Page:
Fidest – Agenzia giornalistica/press agency

Quotidiano di informazione – Anno 34 n° 349

How to help Ukraine as Putin bombards its cities

Posted by fidest press agency su mercoledì, 9 marzo 2022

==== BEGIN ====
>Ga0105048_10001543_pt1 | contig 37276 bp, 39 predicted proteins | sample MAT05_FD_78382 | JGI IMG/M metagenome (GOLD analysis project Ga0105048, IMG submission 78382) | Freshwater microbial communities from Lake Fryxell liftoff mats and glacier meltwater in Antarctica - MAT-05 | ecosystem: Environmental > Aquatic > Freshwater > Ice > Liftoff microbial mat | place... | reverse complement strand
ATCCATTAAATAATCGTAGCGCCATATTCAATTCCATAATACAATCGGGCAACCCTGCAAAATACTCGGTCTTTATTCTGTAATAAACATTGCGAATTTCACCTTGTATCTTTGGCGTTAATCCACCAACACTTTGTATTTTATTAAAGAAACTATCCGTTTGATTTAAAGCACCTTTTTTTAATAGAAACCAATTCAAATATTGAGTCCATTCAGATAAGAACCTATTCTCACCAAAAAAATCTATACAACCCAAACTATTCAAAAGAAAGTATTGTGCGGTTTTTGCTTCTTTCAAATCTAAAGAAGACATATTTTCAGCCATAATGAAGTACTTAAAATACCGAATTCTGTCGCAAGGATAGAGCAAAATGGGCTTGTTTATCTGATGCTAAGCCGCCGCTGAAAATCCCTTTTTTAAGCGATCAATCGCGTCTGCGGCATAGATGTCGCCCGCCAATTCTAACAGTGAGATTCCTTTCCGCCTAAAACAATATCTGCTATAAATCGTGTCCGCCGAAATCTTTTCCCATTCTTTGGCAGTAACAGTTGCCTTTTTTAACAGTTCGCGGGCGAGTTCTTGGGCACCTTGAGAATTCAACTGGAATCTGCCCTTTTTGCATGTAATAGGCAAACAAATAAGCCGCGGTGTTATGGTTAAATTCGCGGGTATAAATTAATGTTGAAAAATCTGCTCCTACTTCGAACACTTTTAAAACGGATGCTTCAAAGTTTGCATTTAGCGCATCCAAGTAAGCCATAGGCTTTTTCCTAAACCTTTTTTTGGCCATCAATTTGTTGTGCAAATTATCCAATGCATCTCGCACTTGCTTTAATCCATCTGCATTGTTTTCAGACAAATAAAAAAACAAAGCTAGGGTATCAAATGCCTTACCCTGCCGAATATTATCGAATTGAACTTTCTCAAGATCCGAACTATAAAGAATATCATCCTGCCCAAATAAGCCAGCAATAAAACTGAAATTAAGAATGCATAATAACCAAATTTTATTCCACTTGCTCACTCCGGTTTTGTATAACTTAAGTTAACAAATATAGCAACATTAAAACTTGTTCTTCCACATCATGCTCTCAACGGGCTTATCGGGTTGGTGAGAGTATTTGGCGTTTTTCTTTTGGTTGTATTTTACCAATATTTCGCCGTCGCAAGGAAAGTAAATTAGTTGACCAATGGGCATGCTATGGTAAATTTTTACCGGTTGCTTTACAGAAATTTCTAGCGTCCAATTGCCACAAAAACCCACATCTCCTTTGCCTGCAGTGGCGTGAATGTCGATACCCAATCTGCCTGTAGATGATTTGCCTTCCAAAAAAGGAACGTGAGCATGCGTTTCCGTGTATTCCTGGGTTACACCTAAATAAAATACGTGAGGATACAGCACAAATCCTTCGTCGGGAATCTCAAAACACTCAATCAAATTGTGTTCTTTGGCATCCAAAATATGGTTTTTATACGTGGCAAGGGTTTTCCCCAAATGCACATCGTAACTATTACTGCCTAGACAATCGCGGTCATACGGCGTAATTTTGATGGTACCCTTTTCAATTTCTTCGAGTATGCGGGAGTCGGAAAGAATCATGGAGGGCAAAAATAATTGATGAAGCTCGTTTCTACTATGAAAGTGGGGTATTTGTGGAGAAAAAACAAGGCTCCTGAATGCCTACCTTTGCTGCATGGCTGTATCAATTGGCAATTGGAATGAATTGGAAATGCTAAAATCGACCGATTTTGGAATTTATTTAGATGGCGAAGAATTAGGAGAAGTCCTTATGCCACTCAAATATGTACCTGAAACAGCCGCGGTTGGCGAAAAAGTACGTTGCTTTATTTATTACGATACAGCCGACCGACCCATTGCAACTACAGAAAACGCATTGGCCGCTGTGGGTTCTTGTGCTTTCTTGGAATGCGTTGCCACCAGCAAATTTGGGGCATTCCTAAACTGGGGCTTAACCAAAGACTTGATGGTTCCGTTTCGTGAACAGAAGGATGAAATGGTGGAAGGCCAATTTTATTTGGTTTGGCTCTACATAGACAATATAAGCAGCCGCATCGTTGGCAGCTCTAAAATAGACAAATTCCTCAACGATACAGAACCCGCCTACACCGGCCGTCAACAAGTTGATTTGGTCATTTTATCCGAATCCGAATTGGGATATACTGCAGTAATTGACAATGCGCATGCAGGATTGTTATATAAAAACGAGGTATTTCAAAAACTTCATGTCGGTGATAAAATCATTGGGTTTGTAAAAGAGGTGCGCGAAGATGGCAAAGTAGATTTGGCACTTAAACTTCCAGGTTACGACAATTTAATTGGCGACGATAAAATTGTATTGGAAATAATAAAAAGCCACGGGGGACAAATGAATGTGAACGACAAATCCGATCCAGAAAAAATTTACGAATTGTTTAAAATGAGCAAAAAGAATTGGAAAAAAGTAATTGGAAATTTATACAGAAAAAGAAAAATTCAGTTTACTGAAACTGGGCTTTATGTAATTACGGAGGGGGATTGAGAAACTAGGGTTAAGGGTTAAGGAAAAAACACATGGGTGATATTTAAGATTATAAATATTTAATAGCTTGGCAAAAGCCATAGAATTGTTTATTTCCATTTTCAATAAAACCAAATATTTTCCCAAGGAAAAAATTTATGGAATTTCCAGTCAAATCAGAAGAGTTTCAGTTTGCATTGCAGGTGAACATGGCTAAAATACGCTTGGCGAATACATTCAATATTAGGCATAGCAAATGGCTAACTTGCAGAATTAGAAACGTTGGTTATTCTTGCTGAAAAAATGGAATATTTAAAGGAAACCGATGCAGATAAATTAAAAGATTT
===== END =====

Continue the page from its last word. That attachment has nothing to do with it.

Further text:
What prospects for the fighting in Ukraine? As expected, the Russian invaders made gains, notably in the south, in the past week. The human costs are all too awful. But Vladimir Putin must by now, more than ten days in and despite his public claims, judge that his war has not gone to plan. His hopes for swift decapitation, perhaps to force Volodymyr Zelensky to flee, have evaporated. Ukrainians are showing brave resistance. An immense armoured column of Russian vehicles remains jammed to the north of Kyiv—a humiliating symbol of the failure of Mr Putin’s army. And though a grim siege of the Ukrainian capital looms, its swift collapse looks unlikely. One debate that will probably grow more intense is over the question of whether NATO should impose a no-fly zone over Ukraine. It’s tempting for a host of reasons, but in our view it would ultimately be dangerous and futile.Look for possible deals for civilians in some cities to escape the worst violence in the coming days, despite failures of these over the weekend. Could some broader peace talks beckon? Probably not. It’s more in Mr Putin’s nature to double down, not back down. At home expect him to become more repressive, not least as he learns how few ordinary Russians support his senseless war. News outlets in Russia are being forced to close and foreign ones to stop broadcasting. Sadly, Mr Putin is likely to try to escalate the conflict, to stir up anti-Western feeling among Russians and in the hope of intimidating European democracies. We have called for strong resolve in the face of that. Without it, the world will pay a higher price later.Internationally, Russia looks increasingly isolated, even if China won’t condemn it. Western sanctions will really bite in the coming weeks, as imports to Russia slow and hard currency grows scarce. How businesses, for example in America, learn to cope with these changes will be one story to watch. We’re interested to see how China’s trade with Russia might grow. And we’ll be looking to see how other parts of the world are affected by—and responding to—the conflict in Ukraine. Take wheat. Along with many commodities, the price of the foodstuff is soaring, because both Russia and Ukraine are big exporters. This is terrible news for importers, especially poor ones, such as in Egypt and elsewhere in Africa.Beyond Ukraine, we’re keeping an eye on inflation in America. Ahead of the Fed decision on raising rates, in mid-March, we’ll get data on consumer-price rises in February. Emmanuel Macron is campaigning for re-election, so check out our forecast model for France. South Korea holds general elections. And in India the results of state elections, including in the massive state of Uttar Pradesh, will hint at the popularity of the ruling party. We’re also delighted to announce that the Nobel laureate, Malala Yousafzai, will be guest editing our By Invitations columns to mark International Women’s Day on Tuesday.Once again, thank you for your many thoughtful, generous emails. This week we’re trying something new. To share more of your responses, we’ve published a selection of them on this page. Let me know if we should do so again. I was particularly moved by a plea for peace from Kornelis “Kees” Huizinga, a farmer in Ukraine. Another writer, Gringo Capet, in Malaysia, asks if I “discern any merit at all in Mr Putin’s allegations” against NATO and the West. In short, I really don’t. Mr Putin has no justification for acting the way he has. History will record that he is a war criminal who has killed thousands in Ukraine in an unprovoked attack. By Adam Roberts Digital editor The Economist


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